The case here is that this is a very blunt instrument to achieve an entirely different purpose and has resulted in a manifest injustice. It is not what Parliament thought it would do and it has produced one of those manifest injustices to which, in the past, this Committee has never turned a blind eye. If the Treasury persist in this it must do so deliberately, knowing it is causing a crippling injustice to a tiny majority. That, to my way of thinking, has an element of scandal about it which brings some of us into this. We shall be persistent in trying to achieve this amendment of the law.

Sir Harry Legge-Bourke (Isle of Ely)

As both my hon. Friend the Member for Rye (Mr. Godman Irvine) and my hon. Friend the Member for Ashford (Mr. Deedes) have constituency interests in the companies concerned, perhaps it might be fitting for an hon. Member who has no constituency interest to say a word.

The House of Commons is never better than when trying to rectify an injustice which, through its own action, has accidentally come about. What the hon. Member for Ashford said is really the point at issue. I am quite certain that had the Committee been fully acquainted with what the consequences would be in 1956 we should never have passed Section 2 of the 1956 Act, certainly not without considerable amendment.

Obviously, it was designed to catch a company which escaped and caught two companies it was never intended to hurt. It is hitting them very seriously. It is in near danger of putting one of them in a position where the head of it, who has served this country well in the Commonwealth in the past, will be put out of business altogether.

I cannot believe that this is what the House of Commons wanted. A grave personal injustice is being done. It was a miscalculation, obviously done in the best of faith. Although I know that there are suspicions in places that it was not done in the best of faith, I believe that it was. My right hon. Friend the Minister of Housing and Local Government, who was Financial Secretary to the Treasury at the time, said, in 1956: We are knocking nothing on the head…if they are good drinks…they should be able to compete with those liquors of similar alcoholic strength and bear the equivalent taxation."—[OFFICIAL REPORT, 5th June, 1956; Vol. 553, c. 986.] There again, there was a misconception. It is important to remember that it is misleading to argue that the duty on high-grade cider or wine is bringing them into line with goods made from the imported product, because imported concentrates come into the country with sugar content, or, possibly, with sugar added, whereas the home producers, such as these companies, have to pay additional tax in the form of a surcharge on sugar.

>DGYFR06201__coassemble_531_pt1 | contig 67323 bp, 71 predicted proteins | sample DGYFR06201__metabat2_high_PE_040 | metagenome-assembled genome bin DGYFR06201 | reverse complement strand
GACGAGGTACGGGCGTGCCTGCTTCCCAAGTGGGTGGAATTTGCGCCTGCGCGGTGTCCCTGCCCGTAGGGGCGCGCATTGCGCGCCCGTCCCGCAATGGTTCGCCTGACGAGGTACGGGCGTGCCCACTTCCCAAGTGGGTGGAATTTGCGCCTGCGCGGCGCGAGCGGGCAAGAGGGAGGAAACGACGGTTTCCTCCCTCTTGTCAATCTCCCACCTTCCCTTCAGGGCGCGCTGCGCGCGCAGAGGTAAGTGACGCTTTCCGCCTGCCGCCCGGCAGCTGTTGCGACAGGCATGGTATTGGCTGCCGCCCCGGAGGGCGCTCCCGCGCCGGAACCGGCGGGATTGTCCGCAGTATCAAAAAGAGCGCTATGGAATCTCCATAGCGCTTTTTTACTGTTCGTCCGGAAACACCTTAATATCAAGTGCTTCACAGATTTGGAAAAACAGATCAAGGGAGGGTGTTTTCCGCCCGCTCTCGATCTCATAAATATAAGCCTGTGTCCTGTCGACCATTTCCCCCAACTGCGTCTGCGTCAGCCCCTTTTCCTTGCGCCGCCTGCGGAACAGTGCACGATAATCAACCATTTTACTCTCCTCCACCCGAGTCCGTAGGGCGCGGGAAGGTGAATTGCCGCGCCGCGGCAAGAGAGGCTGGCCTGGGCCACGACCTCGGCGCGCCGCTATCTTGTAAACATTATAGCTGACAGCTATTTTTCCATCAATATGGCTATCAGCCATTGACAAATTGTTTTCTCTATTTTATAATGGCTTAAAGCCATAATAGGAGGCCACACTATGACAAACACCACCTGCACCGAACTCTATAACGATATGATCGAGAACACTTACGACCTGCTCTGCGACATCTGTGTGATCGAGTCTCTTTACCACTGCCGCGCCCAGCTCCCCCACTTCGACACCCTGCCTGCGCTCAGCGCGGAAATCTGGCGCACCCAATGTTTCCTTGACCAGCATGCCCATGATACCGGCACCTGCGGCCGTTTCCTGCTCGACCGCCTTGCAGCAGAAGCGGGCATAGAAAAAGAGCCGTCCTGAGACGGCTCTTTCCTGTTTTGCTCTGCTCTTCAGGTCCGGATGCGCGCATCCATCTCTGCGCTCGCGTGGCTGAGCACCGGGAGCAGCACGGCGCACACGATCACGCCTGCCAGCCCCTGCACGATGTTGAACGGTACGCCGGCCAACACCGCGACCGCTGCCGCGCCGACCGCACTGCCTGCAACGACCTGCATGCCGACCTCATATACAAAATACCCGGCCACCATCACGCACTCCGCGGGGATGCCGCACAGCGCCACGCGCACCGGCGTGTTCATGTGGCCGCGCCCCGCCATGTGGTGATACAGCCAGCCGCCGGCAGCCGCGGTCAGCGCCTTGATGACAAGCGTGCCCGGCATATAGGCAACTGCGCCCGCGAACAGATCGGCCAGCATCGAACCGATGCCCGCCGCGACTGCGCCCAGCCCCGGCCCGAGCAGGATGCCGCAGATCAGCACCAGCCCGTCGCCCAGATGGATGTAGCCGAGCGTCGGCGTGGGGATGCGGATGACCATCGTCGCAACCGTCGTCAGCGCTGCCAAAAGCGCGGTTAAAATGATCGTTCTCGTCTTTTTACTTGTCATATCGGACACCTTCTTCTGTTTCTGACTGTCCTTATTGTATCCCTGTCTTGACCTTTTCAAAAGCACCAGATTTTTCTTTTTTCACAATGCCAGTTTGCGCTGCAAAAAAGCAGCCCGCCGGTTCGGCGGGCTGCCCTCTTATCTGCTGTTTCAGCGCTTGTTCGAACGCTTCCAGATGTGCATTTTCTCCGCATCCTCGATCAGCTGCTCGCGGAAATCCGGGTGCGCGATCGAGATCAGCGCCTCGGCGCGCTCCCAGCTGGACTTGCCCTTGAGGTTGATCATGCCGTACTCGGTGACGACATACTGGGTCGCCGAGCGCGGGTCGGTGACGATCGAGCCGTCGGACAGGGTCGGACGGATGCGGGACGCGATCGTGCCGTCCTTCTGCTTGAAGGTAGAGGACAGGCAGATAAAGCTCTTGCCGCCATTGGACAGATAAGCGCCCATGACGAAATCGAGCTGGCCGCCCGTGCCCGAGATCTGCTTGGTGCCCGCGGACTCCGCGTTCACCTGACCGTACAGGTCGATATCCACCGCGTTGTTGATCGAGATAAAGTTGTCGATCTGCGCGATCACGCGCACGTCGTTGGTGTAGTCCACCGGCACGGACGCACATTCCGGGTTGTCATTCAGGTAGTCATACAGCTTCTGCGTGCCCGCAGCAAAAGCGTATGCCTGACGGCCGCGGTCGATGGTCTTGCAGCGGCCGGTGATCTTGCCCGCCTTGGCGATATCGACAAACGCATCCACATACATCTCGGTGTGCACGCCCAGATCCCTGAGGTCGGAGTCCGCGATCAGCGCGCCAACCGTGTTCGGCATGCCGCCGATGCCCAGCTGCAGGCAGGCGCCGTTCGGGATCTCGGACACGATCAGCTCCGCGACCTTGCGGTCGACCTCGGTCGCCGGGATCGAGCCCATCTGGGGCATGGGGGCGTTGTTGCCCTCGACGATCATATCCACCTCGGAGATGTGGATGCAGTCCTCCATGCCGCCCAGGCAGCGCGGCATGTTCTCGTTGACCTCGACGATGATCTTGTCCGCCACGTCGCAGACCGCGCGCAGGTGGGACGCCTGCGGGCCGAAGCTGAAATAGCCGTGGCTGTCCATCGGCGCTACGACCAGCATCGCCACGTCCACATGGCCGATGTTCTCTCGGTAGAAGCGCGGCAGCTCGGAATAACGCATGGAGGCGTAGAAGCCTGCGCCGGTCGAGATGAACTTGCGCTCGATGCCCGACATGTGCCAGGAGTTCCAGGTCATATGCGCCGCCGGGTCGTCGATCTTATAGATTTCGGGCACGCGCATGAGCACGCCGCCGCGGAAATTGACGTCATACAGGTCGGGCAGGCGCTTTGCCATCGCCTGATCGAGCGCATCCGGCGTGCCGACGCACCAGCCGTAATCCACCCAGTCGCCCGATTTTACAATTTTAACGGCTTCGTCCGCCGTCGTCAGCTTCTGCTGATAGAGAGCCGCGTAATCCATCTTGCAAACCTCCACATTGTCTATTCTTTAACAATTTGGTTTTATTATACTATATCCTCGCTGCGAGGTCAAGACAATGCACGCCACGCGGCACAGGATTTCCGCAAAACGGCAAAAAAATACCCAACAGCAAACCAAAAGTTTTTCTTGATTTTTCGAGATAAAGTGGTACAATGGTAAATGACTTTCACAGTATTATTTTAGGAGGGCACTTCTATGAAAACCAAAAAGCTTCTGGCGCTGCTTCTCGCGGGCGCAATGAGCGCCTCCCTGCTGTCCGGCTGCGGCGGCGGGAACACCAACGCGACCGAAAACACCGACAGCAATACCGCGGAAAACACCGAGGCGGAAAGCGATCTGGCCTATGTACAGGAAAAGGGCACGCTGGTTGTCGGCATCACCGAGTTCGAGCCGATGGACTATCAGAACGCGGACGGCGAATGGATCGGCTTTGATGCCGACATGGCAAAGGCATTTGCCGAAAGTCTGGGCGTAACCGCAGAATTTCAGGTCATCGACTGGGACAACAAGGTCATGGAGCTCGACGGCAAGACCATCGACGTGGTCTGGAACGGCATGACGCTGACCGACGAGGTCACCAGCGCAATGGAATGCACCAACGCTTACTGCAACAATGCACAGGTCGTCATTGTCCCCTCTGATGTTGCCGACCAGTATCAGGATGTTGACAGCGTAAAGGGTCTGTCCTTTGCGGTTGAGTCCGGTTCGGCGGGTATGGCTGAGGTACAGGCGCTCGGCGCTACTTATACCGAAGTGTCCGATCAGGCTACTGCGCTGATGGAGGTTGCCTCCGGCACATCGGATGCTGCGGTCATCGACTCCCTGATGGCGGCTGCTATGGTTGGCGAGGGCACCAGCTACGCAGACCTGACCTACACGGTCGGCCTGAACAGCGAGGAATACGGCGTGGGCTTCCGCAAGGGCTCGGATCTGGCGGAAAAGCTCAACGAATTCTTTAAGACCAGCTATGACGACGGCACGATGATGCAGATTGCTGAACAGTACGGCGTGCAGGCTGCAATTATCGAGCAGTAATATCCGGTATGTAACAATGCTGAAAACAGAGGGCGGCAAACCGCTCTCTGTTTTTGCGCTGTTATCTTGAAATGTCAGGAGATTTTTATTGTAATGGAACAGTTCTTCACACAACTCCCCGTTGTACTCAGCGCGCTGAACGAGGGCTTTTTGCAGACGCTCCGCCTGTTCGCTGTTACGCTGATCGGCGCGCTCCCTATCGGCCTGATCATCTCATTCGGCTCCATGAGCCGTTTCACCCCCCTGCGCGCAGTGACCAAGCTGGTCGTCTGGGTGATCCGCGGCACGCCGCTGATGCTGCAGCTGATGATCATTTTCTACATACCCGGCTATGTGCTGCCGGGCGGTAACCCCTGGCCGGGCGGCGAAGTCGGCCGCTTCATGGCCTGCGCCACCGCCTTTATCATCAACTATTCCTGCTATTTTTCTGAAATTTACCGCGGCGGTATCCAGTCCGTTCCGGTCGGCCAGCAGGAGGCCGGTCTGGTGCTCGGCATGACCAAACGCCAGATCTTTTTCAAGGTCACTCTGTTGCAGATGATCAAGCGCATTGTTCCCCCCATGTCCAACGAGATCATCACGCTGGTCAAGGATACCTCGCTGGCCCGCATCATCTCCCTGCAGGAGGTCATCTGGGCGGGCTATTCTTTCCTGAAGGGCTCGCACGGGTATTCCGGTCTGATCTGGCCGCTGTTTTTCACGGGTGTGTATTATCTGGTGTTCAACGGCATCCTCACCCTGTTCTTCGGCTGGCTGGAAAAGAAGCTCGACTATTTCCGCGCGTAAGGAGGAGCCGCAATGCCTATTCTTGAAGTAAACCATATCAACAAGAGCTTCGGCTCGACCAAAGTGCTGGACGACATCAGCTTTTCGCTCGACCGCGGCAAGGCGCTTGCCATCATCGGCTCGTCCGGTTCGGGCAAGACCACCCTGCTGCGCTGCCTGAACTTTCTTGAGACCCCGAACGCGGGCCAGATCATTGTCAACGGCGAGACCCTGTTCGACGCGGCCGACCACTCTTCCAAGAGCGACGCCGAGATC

Although the intention was to bring these products into line with British wines, we are penalising them more than British wines. There is a considerable double injustice here, and I hope that something can be done to put it right.

Mr. Barber

The effect of this new Clause would be to exempt from duty all strengthened cider and perry below 27 degrees of proof. So far as I know, there are no ciders and perry which exceed that limit. All three of my hon. Friends have referred to the purpose of the 1956 legislation. It is right that they should have done so, because one cannot really weigh up the merits of this case fairly without considering the reasons which prompted my right hon. Friend the Prime Minister, when he was Chancellor of the Exchequer, to make the change then.